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Professional Staff as Change Agents

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  1. Professional Staff as Change Agents Developing an Attitude of Advocacy when working with Students Theresa Hitchcock, Academic Advisor Office of Mentoring Services and Leadership Development Chris Enstrom, Director, 21st Century Scholars Program Office of Mentoring Services and Leadership Development

  2. GROUND RULES • We are not telling you what to do or how to do your job • We are practitioners, not experts • You are the expert in your field, you know what will work in your field • This is our professional philosophy but may not be accepted in every department • Trust your gut! • What is said in the State Room, stays in the State Room

  3. Advocacy in higher education • In loco parentis • Increase in access • The Servicemen's Readjustment Act 1944 • National Defense Education Act (NDEA) 1958 • Economic Opportunity Act 1964 • Higher Education Act 1965 • Americans with Disability Act 1990 • Elimination of programs to support students • Cut in TRIO funding • Potential changes in Federal Pell Grants • Increase in mental health issues • Change in state federal guidelines regarding financial aid Source:

  4. Definitions of advocate • One that supports or promotes the interests of another (Source: Webster online dictionary ) • nurses should help individuals to clarify their values when making decisions and to reach decisions that uphold their reaffirmed values (Gadow 1980) • informing and supporting a patient in decision-making (Kohnke 1982) • Advocacy can be conceptualized as directing one’s emotional and intellectual efforts toward a cause (Howe, L.L.S, Jerry J. Sweet, J.J.& Bauer,R.M. 2010) • …advocacy involves increasing awareness of particular issues and educating a target audience about those issues, with the goal of bringing about a particular result. (Howe, L.L.S, Jerry J. Sweet, J.J.& Bauer,R.M. 2010) • Can be individual or systematic

  5. How to be a successful advocate • Be Genuine • Be true to your own personal style. • Set clear boundaries with the student. • May require you to go beyond your job description • Know the University systems • Make sure you know the deadlines. (RPS, OSFA, Registrar, advising, etc.) • Be familiar with office/facilities that focus on student support • Be familiar with campus website and publications/marketing materials • Help the student find the best fit for him or her • Don’t take the easy route • Be willing to ask student tough questions • Don’t do the work for the student • Develop relationships with campus resources • Attend campus events • Develop your own Network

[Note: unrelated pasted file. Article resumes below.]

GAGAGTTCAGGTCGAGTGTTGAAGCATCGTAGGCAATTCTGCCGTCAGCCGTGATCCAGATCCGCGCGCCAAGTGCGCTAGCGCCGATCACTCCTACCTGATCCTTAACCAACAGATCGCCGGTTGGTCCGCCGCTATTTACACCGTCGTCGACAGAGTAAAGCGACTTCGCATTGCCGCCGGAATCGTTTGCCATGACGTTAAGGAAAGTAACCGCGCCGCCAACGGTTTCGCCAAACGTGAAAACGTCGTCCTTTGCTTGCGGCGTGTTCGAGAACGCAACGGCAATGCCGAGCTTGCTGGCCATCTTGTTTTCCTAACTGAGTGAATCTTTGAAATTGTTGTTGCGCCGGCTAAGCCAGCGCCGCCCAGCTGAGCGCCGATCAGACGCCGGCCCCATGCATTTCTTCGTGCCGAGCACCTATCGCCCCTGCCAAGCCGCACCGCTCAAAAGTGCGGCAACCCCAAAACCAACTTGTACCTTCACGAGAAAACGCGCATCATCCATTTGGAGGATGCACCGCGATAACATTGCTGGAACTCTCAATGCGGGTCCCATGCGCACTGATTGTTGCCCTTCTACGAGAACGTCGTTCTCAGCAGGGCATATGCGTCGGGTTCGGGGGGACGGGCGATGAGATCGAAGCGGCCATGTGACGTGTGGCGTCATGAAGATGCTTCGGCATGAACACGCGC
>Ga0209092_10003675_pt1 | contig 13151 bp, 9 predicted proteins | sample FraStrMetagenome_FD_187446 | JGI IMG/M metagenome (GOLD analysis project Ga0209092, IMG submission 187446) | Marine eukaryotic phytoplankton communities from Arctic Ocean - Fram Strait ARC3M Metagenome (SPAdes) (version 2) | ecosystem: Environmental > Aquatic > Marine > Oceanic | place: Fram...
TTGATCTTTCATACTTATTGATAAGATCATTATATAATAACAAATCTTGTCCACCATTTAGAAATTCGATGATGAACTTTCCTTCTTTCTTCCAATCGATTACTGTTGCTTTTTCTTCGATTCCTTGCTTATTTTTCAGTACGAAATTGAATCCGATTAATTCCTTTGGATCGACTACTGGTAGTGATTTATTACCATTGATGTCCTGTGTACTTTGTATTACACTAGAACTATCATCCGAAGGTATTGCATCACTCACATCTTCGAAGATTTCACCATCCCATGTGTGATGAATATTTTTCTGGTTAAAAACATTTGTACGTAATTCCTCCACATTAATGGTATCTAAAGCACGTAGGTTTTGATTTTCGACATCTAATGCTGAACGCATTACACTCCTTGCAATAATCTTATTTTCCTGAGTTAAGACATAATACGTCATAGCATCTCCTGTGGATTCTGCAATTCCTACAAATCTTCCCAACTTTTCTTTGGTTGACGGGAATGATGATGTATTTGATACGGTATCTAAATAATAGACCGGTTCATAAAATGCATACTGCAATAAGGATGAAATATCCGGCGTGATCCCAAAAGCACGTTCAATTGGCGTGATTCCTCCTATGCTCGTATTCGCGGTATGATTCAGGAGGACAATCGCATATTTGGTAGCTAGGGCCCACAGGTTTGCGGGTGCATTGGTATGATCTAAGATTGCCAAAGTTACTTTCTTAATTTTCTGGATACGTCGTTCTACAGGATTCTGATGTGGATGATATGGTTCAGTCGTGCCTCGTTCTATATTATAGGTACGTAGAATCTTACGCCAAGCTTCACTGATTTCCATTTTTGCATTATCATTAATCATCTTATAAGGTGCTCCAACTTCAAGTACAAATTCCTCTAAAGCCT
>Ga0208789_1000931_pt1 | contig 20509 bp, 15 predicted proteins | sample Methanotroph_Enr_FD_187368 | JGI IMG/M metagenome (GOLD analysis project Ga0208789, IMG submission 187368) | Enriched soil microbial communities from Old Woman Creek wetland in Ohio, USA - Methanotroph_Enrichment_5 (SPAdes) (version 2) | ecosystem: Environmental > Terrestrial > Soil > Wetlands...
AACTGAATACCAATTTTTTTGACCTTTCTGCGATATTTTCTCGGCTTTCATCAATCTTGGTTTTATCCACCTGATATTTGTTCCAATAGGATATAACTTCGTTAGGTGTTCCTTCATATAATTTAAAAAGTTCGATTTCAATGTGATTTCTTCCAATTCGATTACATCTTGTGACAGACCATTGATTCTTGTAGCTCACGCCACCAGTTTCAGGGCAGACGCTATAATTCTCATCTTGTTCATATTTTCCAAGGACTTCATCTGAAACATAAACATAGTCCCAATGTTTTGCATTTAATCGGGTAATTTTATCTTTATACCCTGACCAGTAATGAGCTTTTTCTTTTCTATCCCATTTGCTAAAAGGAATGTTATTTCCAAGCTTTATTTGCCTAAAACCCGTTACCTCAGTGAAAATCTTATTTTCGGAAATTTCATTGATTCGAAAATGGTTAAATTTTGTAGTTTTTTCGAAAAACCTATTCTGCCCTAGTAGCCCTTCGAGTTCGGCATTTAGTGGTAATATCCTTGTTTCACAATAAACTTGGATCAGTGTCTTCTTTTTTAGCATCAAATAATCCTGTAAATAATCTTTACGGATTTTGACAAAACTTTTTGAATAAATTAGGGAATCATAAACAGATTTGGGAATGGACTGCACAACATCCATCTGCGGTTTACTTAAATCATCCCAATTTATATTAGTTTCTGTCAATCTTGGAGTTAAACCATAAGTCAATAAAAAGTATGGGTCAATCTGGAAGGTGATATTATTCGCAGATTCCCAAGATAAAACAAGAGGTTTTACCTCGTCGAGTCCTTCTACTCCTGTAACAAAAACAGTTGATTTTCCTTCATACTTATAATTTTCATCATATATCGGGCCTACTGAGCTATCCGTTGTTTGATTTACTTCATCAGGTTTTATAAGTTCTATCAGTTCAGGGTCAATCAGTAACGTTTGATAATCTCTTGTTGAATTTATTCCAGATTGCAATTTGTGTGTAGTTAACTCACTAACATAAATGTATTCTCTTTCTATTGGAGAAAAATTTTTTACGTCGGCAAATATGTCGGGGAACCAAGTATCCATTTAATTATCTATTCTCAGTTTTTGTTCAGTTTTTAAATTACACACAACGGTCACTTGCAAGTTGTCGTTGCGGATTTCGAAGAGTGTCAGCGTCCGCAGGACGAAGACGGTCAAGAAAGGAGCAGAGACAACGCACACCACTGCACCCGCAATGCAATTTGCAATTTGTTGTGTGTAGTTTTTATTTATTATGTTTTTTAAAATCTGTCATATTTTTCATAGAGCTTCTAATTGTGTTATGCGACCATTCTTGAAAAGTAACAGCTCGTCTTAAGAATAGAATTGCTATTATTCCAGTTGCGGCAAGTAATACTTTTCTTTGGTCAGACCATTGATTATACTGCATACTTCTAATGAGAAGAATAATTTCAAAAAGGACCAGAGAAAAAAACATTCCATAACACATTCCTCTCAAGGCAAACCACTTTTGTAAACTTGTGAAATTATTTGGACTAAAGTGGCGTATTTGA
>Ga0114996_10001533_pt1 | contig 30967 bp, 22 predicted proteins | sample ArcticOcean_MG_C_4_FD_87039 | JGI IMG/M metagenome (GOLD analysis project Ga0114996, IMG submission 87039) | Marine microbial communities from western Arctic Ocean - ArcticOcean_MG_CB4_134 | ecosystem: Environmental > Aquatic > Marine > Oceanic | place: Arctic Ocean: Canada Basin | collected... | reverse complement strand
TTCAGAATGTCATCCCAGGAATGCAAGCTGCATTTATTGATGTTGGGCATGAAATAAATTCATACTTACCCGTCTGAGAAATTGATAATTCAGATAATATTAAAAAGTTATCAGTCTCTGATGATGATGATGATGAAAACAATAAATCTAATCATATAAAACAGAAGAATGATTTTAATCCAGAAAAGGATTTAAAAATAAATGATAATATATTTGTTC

6. Advantages of advocacy • Helping students toward graduation • Teaching students to develop self-responsibility • Fostering equity • Creating a system of word of mouth for your office • Making a difference • Affecting change in the system

  7. Challenges of advocacy • It is not my background/job • Advocacy take time • Advocacy is emotional • Advocacy can be seen as “bending the rules” • Sometimes students have to “fail” to learn • We cannot save everyone

  8. Advocacy vs. enabling

  9. Help students develop self-efficacy • Meet the student where he/she is • Serve as guide through the language/culture of higher education • Consider all the factors affecting the student’s concerns • Provide self-disclosure as example of self-efficacy • Failure is not an option, or is it? • Know your personal boundaries • Know when to refer

  10. Practical advice for advocacy • Don’t do all the work yourself (refer to campus offices) • Remember what’s at stake. • Watch out for squeaky wheels • Remember who you are dealing with (Meet the student where they are) • Understand your client • Know what you are talking about • Follow-up the first time • Don’t forget FERPA • Give the student the benefit of the doubt • Demand honesty • Silence is better than bad advice • Do work on the front end • Follow up

  11. Examples of advocacy Advocacy yielding positive results Bill struggled in his first year of college. He Advocacy examples that did not turn out so well

  12. questions

  13. References • Gadow S. (1980) Existential Advocacy: Philosophical Foundation of Nursing. Springer Publishing Company, New York. • Kohnke M. (1982) Advocacy, Risk, and Reality. Mosby, St Louis. • Howe, L.L.S, Jerry J. Sweet, J.J.& Bauer,R.M. 2010. Advocacy 101: A Step beyond complaining. How the individual practioner can become involved and make a difference. The Clinical Neuropsychologist, 24: 373–390, 2010 • Source: